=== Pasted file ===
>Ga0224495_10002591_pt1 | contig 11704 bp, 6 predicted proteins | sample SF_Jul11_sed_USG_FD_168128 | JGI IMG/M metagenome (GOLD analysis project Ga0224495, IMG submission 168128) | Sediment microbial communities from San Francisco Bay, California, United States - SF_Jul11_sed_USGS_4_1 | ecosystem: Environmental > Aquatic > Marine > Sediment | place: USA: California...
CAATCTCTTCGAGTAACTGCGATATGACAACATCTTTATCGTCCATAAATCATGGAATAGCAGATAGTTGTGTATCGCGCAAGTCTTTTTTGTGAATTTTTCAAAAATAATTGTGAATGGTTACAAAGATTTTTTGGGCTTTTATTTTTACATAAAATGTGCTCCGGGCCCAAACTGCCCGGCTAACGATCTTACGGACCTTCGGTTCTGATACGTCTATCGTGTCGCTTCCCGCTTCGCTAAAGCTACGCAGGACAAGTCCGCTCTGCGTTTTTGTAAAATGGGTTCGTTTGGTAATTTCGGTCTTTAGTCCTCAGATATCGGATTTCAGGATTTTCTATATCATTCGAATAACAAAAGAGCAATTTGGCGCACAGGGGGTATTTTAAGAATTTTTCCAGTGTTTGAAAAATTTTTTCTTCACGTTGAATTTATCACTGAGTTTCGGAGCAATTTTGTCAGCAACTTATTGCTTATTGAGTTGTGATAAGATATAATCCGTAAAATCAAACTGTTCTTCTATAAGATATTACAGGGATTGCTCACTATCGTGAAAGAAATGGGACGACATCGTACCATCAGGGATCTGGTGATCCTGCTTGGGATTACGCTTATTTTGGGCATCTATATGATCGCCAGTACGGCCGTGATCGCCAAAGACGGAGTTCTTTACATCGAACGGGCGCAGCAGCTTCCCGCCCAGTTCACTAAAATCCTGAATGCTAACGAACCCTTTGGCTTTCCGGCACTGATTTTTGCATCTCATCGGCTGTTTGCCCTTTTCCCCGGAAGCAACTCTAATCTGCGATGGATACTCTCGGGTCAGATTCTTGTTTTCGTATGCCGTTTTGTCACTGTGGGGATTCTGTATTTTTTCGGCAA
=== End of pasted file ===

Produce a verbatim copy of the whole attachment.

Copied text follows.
>Ga0224495_10002591_pt1 | contig 11704 bp, 6 predicted proteins | sample SF_Jul11_sed_USG_FD_168128 | JGI IMG/M metagenome (GOLD analysis project Ga0224495, IMG submission 168128) | Sediment microbial communities from San Francisco Bay, California, United States - SF_Jul11_sed_USGS_4_1 | ecosystem: Environmental > Aquatic > Marine > Sediment | place: USA: California...
CAATCTCTTCGAGTAACTGCGATATGACAACATCTTTATCGTCCATAAATCATGGAATAGCAGATAGTTGTGTATCGCGCAAGTCTTTTTTGTGAATTTTTCAAAAATAATTGTGAATGGTTACAAAGATTTTTTGGGCTTTTATTTTTACATAAAATGTGCTCCGGGCCCAAACTGCCCGGCTAACGATCTTACGGACCTTCGGTTCTGATACGTCTATCGTGTCGCTTCCCGCTTCGCTAAAGCTACGCAGGACAAGTCCGCTCTGCGTTTTTGTAAAATGGGTTCGTTTGGTAATTTCGGTCTTTAGTCCTCAGATATCGGATTTCAGGATTTTCTATATCATTCGAATAACAAAAGAGCAATTTGGCGCACAGGGGGTATTTTAAGAATTTTTCCAGTGTTTGAAAAATTTTTTCTTCACGTTGAATTTATCACTGAGTTTCGGAGCAATTTTGTCAGCAACTTATTGCTTATTGAGTTGTGATAAGATATAATCCGTAAAATCAAACTGTTCTTCTATAAGATATTACAGGGATTGCTCACTATCGTGAAAGAAATGGGACGACATCGTACCATCAGGGATCTGGTGATCCTGCTTGGGATTACGCTTATTTTGGGCATCTATATGATCGCCAGTACGGCCGTGATCGCCAAAGACGGAGTTCTTTACATCGAACGGGCGCAGCAGCTTCCCGCCCAGTTCACTAAAATCCTGAATGCTAACGAACCCTTTGGCTTTCCGGCACTGATTTTTGCATCTCATCGGCTGTTTGCCCTTTTCCCCGGAAGCAACTCTAATCTGCGATGGATACTCTCGGGTCAGATTCTTGTTTTCGTATGCCGTTTTGTCACTGTGGGGATTCTGTATTTTTTCGGCAA